Stocks rally af­ter los­ing year’s gains amid jit­ters

The Washington Times Daily - - FRONT PAGE - BY DAVE BOYER AND S.A. MILLER

Stocks re­cov­ered in a late rally Thurs­day af­ter nearly wip­ing out all gains for the year, cap­ping a tu­mul­tuous trad­ing day that re­flected in­vestors’ per­sis­tent jit­ters over the U.S. trade war with China and fears of a weak­en­ing global econ­omy.

The Dow Jones In­dus­trial Av­er­age fell more than 1,500 points in two days be­fore par­ing Thurs­day’s losses to 79 points, or 0.32 per­cent, to close at 24,948. The S&P 500 was down 0.15 per­cent, while the tech-heavy Nas­daq fin­ished the day up 29.83 points, or 0.42 per­cent.

An­a­lysts blamed a com­bi­na­tion of wor­ries over Pres­i­dent Trump’s trade war with China, low oil prices, con­cerns about the Bri­tish Par­lia­ment’s abil­ity to ap­prove a Brexit deal and the ar­rest of a Chi­nese high-tech ex­ec­u­tive wanted by the U.S.

The pres­i­dent thought he

had eased the con­cerns about tar­iffs last week­end when he reached a hand­shake deal with Chi­nese Pres­i­dent Xi Jin­ping for a 90-day pause in the trade war to im­ple­ment spe­cific agree­ments on cer­tain ex­ports such as oil and agri­cul­tural prod­ucts.

But in­vestors’ wor­ries ap­peared to ac­cel­er­ate Thurs­day, even af­ter Bei­jing be­lat­edly gave an up­beat con­fir­ma­tion of the un­writ­ten agree­ment with the U.S.

The ar­rest of Meng Wanzhou, chief fi­nan­cial of­fi­cer of the Chi­nese tele­com gi­ant Huawei, re­in­forced con­cerns about the dif­fi­cul­ties of reach­ing a com­pre­hen­sive trade deal. Mr. Trump has ac­cused China of steal­ing cut­ting-edge tech­nol­ogy from the U.S.

“You have got the news overnight of the ar­rest of the CFO of Huawei that I think is throw­ing a real mon­key wrench into the pos­i­tive op­ti­mism that sur­rounded the week­end meet­ing,” said Katie Nixon, chief in­vest­ment of­fi­cer for the wealth man­age­ment divi­sion of North­ern Trust in Chicago.

China’s gov­ern­ment said Thurs­day that it would promptly carry out the tar­iff cease-fire with Wash­ing­ton. It also ex­pressed con­fi­dence that the two nations can reach a trade agree­ment. The re­marks sug­gest Bei­jing wants to avoid dis­rup­tions from Ms. Meng’s ar­rest. Even so, in­vestors re­mained skep­ti­cal. Mean­while, OPEC wrapped up a meet­ing in Vienna with­out agree­ing on a so­lu­tion to fall­ing oil prices. Some an­a­lysts said the oil mar­ket sit­u­a­tion, along with Mr. Trump’s threats this week to im­pose higher tar­iffs on Chi­nese ex­ports if a deal falls through, is cre­at­ing more un­cer­tainty for in­vestors.

“Af­ter Pres­i­dent Trump’s ‘Tar­iff Man’ tweet, mar­kets were al­ready ques­tion­ing the progress on the tar­iff bat­tle with China — or lack thereof — as ev­i­denced by Tues­day’s rout,” Randy Fred­er­ick, vice pres­i­dent of trad­ing and de­riv­a­tives at the Schwab Cen­ter for Fi­nan­cial Re­search, told The Wash­ing­ton Times. “I think the ar­rest of the Huawei CFO in Canada has thrown more fuel on the fire.”

Com­bined with Brexit wor­ries and other fac­tors, he said, “you have a recipe for more down­side.”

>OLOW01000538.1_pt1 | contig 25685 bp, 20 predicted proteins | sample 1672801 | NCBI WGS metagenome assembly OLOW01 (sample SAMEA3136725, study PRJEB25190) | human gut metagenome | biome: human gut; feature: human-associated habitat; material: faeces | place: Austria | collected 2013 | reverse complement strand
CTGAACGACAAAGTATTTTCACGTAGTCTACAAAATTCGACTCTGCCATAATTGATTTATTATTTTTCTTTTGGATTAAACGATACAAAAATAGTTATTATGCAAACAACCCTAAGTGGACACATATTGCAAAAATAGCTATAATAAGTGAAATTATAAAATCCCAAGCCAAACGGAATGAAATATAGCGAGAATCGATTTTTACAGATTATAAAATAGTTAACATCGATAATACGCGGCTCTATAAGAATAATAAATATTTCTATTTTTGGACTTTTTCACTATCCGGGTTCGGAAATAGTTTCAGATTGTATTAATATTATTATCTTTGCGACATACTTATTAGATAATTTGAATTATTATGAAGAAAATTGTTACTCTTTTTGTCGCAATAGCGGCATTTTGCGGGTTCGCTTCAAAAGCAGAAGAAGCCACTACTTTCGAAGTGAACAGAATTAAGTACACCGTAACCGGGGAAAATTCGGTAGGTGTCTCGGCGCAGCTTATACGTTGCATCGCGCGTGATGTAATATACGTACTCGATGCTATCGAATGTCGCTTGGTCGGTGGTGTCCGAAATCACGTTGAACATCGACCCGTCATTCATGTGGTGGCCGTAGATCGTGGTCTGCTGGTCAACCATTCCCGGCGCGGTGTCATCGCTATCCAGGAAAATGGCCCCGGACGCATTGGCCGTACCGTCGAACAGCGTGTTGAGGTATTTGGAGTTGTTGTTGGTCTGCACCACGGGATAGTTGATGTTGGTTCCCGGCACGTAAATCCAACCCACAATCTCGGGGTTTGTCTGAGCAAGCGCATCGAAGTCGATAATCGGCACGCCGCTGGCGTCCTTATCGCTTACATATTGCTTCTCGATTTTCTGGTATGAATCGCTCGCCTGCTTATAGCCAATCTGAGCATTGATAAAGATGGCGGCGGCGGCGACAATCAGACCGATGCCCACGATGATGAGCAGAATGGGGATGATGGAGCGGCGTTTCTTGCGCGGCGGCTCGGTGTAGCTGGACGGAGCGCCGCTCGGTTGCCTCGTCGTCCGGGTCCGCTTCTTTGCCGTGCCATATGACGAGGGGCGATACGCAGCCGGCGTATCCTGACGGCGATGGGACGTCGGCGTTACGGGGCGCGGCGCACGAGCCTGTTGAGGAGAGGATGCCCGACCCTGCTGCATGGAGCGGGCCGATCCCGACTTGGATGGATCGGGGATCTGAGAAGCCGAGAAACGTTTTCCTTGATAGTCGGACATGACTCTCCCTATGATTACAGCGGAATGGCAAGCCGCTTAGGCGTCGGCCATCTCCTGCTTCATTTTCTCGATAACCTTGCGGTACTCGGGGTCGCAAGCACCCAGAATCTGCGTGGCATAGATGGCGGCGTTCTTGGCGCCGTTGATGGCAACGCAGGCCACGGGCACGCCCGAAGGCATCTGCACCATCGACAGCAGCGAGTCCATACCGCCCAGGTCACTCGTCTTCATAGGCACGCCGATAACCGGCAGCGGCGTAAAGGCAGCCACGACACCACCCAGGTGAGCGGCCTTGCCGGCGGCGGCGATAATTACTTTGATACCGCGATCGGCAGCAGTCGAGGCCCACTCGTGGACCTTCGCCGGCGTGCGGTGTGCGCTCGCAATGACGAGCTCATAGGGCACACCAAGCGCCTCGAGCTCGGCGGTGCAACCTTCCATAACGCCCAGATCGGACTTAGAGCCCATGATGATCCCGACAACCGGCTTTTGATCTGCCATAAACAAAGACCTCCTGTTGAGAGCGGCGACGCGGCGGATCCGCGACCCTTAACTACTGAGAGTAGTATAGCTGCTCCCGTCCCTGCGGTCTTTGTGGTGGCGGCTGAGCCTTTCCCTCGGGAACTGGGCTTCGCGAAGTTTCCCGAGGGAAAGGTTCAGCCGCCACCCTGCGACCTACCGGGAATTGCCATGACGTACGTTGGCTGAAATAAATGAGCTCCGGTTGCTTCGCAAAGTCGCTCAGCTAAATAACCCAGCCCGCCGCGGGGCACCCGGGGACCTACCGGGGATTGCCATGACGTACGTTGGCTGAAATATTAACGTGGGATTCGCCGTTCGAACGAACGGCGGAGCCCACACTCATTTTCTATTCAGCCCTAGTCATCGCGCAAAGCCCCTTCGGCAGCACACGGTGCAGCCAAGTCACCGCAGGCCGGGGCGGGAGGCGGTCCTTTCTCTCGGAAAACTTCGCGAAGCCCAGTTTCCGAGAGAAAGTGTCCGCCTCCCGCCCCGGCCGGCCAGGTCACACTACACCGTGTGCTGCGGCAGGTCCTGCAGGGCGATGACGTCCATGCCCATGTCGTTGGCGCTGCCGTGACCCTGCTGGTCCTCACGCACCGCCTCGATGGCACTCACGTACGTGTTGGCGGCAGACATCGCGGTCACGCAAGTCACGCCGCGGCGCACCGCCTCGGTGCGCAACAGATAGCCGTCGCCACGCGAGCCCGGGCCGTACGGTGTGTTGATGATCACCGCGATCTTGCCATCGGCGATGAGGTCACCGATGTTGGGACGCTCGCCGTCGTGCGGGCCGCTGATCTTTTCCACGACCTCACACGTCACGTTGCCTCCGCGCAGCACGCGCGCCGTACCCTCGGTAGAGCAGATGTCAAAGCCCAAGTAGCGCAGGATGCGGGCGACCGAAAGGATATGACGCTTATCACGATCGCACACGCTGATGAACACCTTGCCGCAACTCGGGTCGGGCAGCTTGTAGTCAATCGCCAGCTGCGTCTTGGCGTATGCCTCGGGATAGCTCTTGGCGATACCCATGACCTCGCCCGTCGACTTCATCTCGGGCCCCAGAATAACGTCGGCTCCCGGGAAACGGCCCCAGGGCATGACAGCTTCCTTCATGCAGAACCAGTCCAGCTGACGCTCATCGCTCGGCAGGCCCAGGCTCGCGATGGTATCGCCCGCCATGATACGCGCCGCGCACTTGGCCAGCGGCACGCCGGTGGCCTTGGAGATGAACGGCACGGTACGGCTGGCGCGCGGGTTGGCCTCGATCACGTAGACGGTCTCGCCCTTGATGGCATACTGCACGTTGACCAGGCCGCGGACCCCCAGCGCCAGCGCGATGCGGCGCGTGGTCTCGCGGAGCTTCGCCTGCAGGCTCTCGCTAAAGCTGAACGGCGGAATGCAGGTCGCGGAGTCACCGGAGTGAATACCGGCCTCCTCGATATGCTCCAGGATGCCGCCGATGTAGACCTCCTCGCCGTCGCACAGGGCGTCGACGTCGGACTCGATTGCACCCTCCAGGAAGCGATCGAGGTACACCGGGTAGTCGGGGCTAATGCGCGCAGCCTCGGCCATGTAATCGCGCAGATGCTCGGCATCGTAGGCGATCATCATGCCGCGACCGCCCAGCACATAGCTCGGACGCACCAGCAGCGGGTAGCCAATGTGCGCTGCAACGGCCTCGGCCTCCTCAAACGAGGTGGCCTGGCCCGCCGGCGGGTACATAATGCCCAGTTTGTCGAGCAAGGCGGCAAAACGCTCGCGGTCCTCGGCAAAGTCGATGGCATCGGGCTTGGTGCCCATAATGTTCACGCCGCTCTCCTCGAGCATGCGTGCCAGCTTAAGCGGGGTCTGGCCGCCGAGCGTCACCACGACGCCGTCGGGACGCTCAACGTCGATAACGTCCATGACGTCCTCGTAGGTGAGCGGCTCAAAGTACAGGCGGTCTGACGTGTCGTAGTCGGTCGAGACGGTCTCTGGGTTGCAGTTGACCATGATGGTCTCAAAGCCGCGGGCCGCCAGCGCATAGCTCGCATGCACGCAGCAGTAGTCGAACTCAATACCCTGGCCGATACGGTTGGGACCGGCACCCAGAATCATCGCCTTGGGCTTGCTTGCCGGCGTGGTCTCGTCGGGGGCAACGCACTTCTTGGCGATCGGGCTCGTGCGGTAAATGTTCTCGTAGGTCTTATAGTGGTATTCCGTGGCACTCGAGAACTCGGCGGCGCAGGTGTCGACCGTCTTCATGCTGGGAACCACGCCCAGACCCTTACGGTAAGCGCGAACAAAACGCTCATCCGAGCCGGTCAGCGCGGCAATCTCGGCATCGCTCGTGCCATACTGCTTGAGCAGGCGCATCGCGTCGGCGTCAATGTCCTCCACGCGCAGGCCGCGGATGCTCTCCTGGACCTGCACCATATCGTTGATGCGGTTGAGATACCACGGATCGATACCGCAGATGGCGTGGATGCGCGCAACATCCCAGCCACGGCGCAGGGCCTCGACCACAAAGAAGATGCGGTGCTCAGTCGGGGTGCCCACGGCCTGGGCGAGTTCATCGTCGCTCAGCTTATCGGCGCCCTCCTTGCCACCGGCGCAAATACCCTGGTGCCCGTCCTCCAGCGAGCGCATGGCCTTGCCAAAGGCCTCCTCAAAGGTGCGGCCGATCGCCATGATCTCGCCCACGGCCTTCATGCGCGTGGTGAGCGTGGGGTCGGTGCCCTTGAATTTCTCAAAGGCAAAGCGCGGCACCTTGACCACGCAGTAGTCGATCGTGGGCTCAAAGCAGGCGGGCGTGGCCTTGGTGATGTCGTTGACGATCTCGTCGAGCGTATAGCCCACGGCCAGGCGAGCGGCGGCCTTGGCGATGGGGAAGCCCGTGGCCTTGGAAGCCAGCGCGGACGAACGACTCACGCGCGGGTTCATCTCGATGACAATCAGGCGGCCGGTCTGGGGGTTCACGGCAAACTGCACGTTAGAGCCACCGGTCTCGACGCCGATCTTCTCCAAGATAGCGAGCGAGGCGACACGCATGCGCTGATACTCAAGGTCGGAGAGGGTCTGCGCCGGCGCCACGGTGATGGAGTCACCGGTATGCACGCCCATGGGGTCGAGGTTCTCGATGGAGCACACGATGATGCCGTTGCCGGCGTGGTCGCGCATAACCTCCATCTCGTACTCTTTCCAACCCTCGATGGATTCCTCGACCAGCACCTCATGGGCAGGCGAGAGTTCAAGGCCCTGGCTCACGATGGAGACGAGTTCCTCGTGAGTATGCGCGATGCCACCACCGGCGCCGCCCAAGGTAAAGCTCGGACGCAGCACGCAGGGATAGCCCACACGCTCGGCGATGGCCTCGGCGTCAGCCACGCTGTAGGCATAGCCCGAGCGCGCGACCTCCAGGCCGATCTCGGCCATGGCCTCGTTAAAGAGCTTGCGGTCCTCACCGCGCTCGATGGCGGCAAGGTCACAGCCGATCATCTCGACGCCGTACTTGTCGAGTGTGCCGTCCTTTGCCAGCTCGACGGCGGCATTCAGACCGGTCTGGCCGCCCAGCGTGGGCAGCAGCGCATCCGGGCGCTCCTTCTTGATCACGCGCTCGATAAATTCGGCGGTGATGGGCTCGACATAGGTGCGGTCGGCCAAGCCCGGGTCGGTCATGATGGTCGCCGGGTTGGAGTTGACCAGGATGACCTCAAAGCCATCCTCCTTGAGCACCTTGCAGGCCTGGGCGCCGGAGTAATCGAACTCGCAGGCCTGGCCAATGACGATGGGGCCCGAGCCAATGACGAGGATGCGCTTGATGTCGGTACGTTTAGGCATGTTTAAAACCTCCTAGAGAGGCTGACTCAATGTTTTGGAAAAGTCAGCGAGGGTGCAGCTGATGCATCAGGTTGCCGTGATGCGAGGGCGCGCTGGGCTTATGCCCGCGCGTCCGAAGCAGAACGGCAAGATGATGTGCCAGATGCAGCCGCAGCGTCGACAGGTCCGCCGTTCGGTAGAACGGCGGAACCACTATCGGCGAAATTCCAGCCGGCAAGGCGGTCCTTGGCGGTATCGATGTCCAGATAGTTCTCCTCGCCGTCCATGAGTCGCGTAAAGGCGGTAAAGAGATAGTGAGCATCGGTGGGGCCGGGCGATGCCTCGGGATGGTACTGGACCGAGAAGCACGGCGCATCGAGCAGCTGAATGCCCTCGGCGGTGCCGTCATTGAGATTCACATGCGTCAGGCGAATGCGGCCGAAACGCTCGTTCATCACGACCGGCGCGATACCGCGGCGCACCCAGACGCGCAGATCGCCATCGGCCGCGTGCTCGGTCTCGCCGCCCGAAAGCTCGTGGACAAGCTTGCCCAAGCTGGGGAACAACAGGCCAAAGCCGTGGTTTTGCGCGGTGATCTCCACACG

At one point dur­ing Thurs­day’s trad­ing ses­sion, all three of the ma­jor U.S. stock in­dexes were down more than 3 per­cent, putting each back in the red for the year.

Losses might have been pared by a Wall Street Jour­nal re­port less than an hour be­fore the closing bell that sug­gested the Fed­eral Re­serve could adopt a wait-and-see ap­proach on in­ter­est rate in­creases. That was re­lief to in­vestors wor­ried that the Fed might raise in­ter­est rates too quickly, which could choke off eco­nomic growth.

“The Fed is try­ing to, in essence, come out and make it clear they are not on a rigid sched­ule of rate hikes next year,” said Quincy Krosby, chief mar­ket strate­gist at Pru­den­tial Fi­nan­cial.

Still, the tem­po­rary eras­ing of most of the mar­ket’s gains in 2018 comes af­ter one of the best years on record. In 2017, the Dow rose 25 per­cent, the S&P 500 climbed 19 per­cent and the tech-heavy Nas­daq jumped 28 per­cent.

“The mar­kets are in dis­ar­ray while the econ­omy re­mains in good shape,” said Joel Naroff, pres­i­dent of Naroff Eco­nomic Ad­vi­sors Inc. in Holland, Penn­syl­va­nia. “To the ex­tent that the un­cer­tain mes­sages be­ing sent about the sta­tus of trade ne­go­ti­a­tions with China are cre­at­ing fear, there is ev­ery good rea­son to mark down val­ues. That is es­pe­cially true if you be­lieve, as I do, that val­ues were prob­a­bly too high to be­gin with.”

Aside from trade, con­cerns over bond yields and in­ter­est rates have pres­sured the stock mar­ket in re­cent days.

Traders con­tin­ued to shovel money into bonds, a sig­nal that they see weak­ness in the econ­omy ahead. The yield on the 10-year Trea­sury note fell to 2.89 per­cent from 2.92 per­cent on Thurs­day, a big move, as traders scaled back ex­pec­ta­tions on the num­ber of rate hikes the Fed would im­ple­ment amid weak­en­ing eco­nomic data and mar­ket volatil­ity.

“The mar­ket seems right now to be fo­cused on in­creased risks for a 2020 re­ces­sion,” said Pa­trick Schaf­fer, global in­vest­ment spe­cial­ist at JPMor­gan Pri­vate Bank. “It’s a very hard mar­ket to buy when you see re­ally strong sig­nals that we are in­deed late [in the eco­nomic] cy­cle.”

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